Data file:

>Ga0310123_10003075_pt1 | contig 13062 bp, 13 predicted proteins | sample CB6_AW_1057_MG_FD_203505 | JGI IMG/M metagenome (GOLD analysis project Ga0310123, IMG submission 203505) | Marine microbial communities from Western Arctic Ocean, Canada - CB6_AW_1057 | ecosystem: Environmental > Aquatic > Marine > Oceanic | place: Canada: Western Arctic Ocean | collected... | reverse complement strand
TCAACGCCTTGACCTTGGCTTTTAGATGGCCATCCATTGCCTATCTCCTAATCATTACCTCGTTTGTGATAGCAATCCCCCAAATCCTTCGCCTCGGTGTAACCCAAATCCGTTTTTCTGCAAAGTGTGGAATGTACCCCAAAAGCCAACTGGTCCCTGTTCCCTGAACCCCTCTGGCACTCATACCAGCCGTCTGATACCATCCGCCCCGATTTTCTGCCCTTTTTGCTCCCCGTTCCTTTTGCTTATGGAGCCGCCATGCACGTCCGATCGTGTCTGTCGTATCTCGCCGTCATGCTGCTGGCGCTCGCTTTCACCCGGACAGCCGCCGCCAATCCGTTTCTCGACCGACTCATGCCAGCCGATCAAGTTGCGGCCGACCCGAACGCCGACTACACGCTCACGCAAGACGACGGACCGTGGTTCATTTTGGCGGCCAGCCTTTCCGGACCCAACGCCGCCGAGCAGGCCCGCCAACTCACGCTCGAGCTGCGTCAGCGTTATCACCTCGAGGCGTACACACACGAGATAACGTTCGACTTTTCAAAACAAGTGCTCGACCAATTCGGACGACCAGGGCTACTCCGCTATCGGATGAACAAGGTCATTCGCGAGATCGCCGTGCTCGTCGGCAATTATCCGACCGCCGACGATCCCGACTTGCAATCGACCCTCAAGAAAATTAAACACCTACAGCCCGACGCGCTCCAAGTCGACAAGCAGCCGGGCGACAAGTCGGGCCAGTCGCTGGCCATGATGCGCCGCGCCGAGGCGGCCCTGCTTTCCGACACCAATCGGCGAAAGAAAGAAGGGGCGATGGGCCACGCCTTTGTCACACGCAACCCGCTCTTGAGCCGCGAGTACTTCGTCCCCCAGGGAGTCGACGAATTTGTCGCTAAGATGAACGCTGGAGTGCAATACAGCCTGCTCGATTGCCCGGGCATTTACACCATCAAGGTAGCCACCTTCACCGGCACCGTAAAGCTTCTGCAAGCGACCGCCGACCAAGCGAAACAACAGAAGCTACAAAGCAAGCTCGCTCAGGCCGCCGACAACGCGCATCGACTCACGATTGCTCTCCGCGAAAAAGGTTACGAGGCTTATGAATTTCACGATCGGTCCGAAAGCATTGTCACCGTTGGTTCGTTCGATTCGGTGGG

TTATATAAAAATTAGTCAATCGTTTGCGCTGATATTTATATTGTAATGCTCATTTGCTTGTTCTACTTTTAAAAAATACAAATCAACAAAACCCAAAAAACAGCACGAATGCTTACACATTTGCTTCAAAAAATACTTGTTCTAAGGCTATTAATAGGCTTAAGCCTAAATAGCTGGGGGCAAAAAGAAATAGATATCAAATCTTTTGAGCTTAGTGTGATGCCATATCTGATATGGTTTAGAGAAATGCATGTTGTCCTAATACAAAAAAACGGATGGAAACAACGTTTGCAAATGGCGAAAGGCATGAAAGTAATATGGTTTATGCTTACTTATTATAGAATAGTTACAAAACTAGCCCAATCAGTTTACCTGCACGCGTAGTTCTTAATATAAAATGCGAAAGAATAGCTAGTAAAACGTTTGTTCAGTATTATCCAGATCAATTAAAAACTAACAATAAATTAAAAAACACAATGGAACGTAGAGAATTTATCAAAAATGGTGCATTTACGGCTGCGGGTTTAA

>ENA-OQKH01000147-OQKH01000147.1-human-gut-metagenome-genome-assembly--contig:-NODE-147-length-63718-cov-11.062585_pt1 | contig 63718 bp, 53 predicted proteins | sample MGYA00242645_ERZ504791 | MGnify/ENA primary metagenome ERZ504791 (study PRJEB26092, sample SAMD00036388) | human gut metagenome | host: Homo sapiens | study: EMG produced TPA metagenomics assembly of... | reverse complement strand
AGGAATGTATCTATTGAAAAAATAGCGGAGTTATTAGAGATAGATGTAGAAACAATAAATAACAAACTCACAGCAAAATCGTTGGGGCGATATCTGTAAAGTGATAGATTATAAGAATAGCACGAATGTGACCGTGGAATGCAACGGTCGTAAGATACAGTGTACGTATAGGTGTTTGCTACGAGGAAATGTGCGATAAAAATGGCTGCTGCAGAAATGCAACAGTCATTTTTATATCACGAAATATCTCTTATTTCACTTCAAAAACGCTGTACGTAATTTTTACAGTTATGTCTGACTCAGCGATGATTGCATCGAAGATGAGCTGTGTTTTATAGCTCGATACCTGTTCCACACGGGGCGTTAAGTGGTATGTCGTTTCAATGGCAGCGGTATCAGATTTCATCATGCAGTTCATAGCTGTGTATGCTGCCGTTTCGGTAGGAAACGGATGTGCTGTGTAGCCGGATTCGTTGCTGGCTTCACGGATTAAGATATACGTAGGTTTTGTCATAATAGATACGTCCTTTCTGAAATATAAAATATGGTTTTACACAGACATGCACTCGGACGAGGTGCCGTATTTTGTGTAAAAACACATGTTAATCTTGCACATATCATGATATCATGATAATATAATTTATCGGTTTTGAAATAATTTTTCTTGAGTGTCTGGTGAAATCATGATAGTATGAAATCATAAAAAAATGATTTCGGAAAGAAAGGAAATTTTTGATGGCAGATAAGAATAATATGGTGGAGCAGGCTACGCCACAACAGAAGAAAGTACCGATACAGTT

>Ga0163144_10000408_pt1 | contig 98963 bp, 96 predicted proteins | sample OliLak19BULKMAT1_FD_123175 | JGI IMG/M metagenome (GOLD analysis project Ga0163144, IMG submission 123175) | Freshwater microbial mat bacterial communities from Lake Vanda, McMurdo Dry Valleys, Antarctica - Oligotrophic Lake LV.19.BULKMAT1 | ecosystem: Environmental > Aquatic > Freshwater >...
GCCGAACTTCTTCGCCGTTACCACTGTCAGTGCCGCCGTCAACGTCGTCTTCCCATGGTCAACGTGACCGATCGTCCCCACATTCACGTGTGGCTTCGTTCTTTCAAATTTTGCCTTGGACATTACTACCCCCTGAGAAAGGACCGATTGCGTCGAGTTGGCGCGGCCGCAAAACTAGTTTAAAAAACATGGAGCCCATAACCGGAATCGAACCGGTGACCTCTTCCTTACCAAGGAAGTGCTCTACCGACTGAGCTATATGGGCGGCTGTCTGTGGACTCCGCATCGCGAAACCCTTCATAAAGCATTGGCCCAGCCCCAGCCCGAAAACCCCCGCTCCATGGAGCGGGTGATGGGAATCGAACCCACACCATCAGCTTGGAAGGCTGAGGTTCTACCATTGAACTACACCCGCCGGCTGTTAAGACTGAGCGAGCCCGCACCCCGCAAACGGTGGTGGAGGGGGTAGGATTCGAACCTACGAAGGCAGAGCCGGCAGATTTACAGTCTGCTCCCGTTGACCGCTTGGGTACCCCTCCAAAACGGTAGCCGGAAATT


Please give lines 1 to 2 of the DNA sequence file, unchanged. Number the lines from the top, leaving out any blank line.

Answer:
>Ga0310123_10003075_pt1 | contig 13062 bp, 13 predicted proteins | sample CB6_AW_1057_MG_FD_203505 | JGI IMG/M metagenome (GOLD analysis project Ga0310123, IMG submission 203505) | Marine microbial communities from Western Arctic Ocean, Canada - CB6_AW_1057 | ecosystem: Environmental > Aquatic > Marine > Oceanic | place: Canada: Western Arctic Ocean | collected... | reverse complement strand
TCAACGCCTTGACCTTGGCTTTTAGATGGCCATCCATTGCCTATCTCCTAATCATTACCTCGTTTGTGATAGCAATCCCCCAAATCCTTCGCCTCGGTGTAACCCAAATCCGTTTTTCTGCAAAGTGTGGAATGTACCCCAAAAGCCAACTGGTCCCTGTTCCCTGAACCCCTCTGGCACTCATACCAGCCGTCTGATACCATCCGCCCCGATTTTCTGCCCTTTTTGCTCCCCGTTCCTTTTGCTTATGGAGCCGCCATGCACGTCCGATCGTGTCTGTCGTATCTCGCCGTCATGCTGCTGGCGCTCGCTTTCACCCGGACAGCCGCCGCCAATCCGTTTCTCGACCGACTCATGCCAGCCGATCAAGTTGCGGCCGACCCGAACGCCGACTACACGCTCACGCAAGACGACGGACCGTGGTTCATTTTGGCGGCCAGCCTTTCCGGACCCAACGCCGCCGAGCAGGCCCGCCAACTCACGCTCGAGCTGCGTCAGCGTTATCACCTCGAGGCGTACACACACGAGATAACGTTCGACTTTTCAAAACAAGTGCTCGACCAATTCGGACGACCAGGGCTACTCCGCTATCGGATGAACAAGGTCATTCGCGAGATCGCCGTGCTCGTCGGCAATTATCCGACCGCCGACGATCCCGACTTGCAATCGACCCTCAAGAAAATTAAACACCTACAGCCCGACGCGCTCCAAGTCGACAAGCAGCCGGGCGACAAGTCGGGCCAGTCGCTGGCCATGATGCGCCGCGCCGAGGCGGCCCTGCTTTCCGACACCAATCGGCGAAAGAAAGAAGGGGCGATGGGCCACGCCTTTGTCACACGCAACCCGCTCTTGAGCCGCGAGTACTTCGTCCCCCAGGGAGTCGACGAATTTGTCGCTAAGATGAACGCTGGAGTGCAATACAGCCTGCTCGATTGCCCGGGCATTTACACCATCAAGGTAGCCACCTTCACCGGCACCGTAAAGCTTCTGCAAGCGACCGCCGACCAAGCGAAACAACAGAAGCTACAAAGCAAGCTCGCTCAGGCCGCCGACAACGCGCATCGACTCACGATTGCTCTCCGCGAAAAAGGTTACGAGGCTTATGAATTTCACGATCGGTCCGAAAGCATTGTCACCGTTGGTTCGTTCGATTCGGTGGG